Subjects: Health policy
The GOP’s landslide victory in this month’s mid-term elections did more than reshape politics inside the beltway. Republicans will now govern 8 more states than they did before, and the party controls both the executive and legislative branches of government in 20 states. That was the case in just 9 states before the bloodbath.
So, how much of a threat do all those new Republican governors pose to health reform? To be sure, many of them despise the law, and made no secret about it during the campaign. The health reform law is “an intolerable expansion of federal power,” Tennessee governor-elect Bill Haslam told the Washington Post, for example. Matt Mead and Paul LePage, who are Haslam’s counterparts in Wyoming and Maine respectively, expressed similar sentiments. Many others did as well.
The Affordable Care Act’s much heralded health insurance exchanges would seem to be a likely target for these governors. The architects of the Act designed the insurance exchanges to be a place where individuals and small businesses purchase health coverage, often using federal subsidies to do so.
No governor will flat-out ignore the requirement to establish an exchange in his or her state, because the law allows the Feds to offer one of their own if they deem a state’s exchange to be inadequate. But governors can sabotage the exchanges by forcing insurers to adhere to onerous requirements such as establishing outcomes measurement systems, or providing excessively detailed justifications before enacting rate increases, for example. They can also minimize regulatory oversight of the exchanges or underfund them in various ways.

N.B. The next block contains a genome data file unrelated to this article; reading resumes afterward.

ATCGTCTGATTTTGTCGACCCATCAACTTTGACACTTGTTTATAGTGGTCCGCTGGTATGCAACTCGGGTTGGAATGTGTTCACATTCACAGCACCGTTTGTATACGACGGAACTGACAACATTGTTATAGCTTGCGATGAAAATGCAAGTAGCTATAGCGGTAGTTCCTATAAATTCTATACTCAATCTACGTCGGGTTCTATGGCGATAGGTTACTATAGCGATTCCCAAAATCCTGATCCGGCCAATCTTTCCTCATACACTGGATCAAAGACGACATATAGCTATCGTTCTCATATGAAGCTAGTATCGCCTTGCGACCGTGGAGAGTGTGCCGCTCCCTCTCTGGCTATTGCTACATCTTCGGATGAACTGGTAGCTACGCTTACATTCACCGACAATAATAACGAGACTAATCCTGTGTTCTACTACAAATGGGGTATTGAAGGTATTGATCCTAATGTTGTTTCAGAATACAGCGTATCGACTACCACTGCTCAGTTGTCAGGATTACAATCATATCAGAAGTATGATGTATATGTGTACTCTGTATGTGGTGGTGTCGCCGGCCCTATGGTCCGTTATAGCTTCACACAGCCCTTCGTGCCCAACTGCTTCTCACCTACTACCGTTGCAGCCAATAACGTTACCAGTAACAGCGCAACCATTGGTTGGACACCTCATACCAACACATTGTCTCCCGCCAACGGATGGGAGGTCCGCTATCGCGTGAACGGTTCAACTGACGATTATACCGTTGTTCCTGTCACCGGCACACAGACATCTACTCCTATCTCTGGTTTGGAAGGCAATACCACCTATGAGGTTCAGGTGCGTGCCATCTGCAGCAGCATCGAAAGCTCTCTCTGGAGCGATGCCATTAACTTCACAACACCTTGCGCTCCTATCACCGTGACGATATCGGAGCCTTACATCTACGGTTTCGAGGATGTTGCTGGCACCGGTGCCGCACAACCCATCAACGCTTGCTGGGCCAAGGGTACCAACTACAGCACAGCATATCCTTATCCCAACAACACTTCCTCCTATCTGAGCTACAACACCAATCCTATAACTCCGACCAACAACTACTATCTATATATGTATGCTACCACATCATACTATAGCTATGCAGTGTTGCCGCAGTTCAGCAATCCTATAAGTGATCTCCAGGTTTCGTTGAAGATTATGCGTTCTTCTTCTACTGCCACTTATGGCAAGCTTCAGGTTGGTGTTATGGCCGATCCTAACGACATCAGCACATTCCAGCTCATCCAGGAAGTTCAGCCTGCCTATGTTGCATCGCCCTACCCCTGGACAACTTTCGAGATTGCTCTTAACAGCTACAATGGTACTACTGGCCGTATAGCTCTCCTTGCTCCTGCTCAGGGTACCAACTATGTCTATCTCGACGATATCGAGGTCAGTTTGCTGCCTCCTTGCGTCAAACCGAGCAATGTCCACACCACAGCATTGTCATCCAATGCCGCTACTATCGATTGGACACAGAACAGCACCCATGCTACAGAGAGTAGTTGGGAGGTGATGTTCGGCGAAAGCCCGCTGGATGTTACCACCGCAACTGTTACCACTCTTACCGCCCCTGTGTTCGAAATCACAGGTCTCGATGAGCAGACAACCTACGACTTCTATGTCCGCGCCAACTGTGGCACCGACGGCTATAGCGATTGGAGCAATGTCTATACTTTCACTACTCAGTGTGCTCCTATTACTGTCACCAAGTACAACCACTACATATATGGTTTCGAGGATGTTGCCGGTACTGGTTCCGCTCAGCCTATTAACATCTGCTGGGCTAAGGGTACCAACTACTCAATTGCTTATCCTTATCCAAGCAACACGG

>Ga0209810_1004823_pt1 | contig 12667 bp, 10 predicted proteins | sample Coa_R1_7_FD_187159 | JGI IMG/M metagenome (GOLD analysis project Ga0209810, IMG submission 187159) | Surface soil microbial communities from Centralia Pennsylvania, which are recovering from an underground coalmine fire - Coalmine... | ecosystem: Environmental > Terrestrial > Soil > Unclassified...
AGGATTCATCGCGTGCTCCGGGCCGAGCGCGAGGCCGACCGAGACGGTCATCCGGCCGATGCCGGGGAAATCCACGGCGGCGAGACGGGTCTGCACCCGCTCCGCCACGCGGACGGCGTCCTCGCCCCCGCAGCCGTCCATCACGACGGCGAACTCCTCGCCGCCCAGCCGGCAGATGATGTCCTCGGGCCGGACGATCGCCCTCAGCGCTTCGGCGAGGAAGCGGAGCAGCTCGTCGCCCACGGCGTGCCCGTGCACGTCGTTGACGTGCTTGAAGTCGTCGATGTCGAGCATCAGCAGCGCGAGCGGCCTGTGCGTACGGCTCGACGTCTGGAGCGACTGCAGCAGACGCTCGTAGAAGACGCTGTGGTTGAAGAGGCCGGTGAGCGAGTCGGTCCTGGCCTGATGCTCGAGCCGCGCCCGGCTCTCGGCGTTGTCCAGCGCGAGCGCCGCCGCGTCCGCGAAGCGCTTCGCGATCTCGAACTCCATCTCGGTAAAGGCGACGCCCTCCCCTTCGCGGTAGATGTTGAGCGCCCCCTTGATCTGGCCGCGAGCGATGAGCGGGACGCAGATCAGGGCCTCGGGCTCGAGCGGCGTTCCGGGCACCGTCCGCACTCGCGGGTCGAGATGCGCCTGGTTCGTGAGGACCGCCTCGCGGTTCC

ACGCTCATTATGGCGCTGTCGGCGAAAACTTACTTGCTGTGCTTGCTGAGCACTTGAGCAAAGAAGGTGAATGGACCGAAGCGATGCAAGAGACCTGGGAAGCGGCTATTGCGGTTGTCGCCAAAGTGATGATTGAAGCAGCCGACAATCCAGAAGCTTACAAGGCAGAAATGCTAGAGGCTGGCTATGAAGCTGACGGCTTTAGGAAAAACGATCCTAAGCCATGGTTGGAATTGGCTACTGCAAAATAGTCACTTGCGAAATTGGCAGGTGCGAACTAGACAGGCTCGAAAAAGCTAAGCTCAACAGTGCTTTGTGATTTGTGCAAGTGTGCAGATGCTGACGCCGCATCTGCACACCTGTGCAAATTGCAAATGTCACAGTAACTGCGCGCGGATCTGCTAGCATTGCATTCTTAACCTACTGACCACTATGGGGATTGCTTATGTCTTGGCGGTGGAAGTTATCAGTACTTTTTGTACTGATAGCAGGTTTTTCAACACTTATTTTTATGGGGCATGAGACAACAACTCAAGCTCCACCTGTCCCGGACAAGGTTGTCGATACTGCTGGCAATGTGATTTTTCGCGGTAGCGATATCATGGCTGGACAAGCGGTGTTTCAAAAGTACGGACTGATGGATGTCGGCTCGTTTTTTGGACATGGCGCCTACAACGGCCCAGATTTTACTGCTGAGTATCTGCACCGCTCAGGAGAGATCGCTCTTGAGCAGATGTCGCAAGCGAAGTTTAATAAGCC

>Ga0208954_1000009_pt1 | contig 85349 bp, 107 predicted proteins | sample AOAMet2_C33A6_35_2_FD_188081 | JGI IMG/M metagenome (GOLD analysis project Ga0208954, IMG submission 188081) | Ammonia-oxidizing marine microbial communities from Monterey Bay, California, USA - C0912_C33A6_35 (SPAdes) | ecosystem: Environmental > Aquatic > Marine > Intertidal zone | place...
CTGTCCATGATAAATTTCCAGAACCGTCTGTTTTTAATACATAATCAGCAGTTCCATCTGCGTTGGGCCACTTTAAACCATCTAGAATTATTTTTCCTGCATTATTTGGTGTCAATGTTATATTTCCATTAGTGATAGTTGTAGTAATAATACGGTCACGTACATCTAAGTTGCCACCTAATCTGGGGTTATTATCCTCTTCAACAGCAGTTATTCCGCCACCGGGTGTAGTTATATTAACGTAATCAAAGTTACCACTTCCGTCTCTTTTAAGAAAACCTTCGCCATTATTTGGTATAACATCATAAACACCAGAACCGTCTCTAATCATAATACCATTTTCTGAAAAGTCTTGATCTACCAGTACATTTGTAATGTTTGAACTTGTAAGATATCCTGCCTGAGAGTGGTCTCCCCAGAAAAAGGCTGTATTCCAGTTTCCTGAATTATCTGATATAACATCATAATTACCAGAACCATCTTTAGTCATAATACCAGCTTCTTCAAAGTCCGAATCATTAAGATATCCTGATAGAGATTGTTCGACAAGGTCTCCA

Supporters of health reform are acutely concerned about the latter possibility. “The worst-case scenario is that a state does the bare minimum and sets up an exchange in form only that’s destined to fail,” Ethan Rome, executive director of the advocacy group Health Care for America Now told the Post.Governors also have quite a bit of discretion when it comes to their state’s Medicaid programs, whose enormous expansion is a cornerstone of the law’s overarching goal to provide health insurance to 32 million Americans who don’t currently have it. Even before the expansion, Medicaid budgets were crippling the balance sheets of several states. New GOP governors are not going to raise taxes to fund the expansion, so they will likely slash payment to providers or shift enrollees into managed care plans whose tactics are perceived by many to result in denying folks appropriate care.
This sounds a bit ominous indeed, but perhaps things aren’t as bad as they seem. These governors are politicians, after all. They will do what they have to do to get re-elected. Most Americans believe to this day that citizens should have equitable access to health services, and that the catastrophic illness of a family member should not destroy that family financially. People will hold their elected officials accountable if they see them trying to deny folks access to care. And above all, people don’t want to see that their state government works as poorly as the one in Washington does. Good state politicians know this and will act accordingly.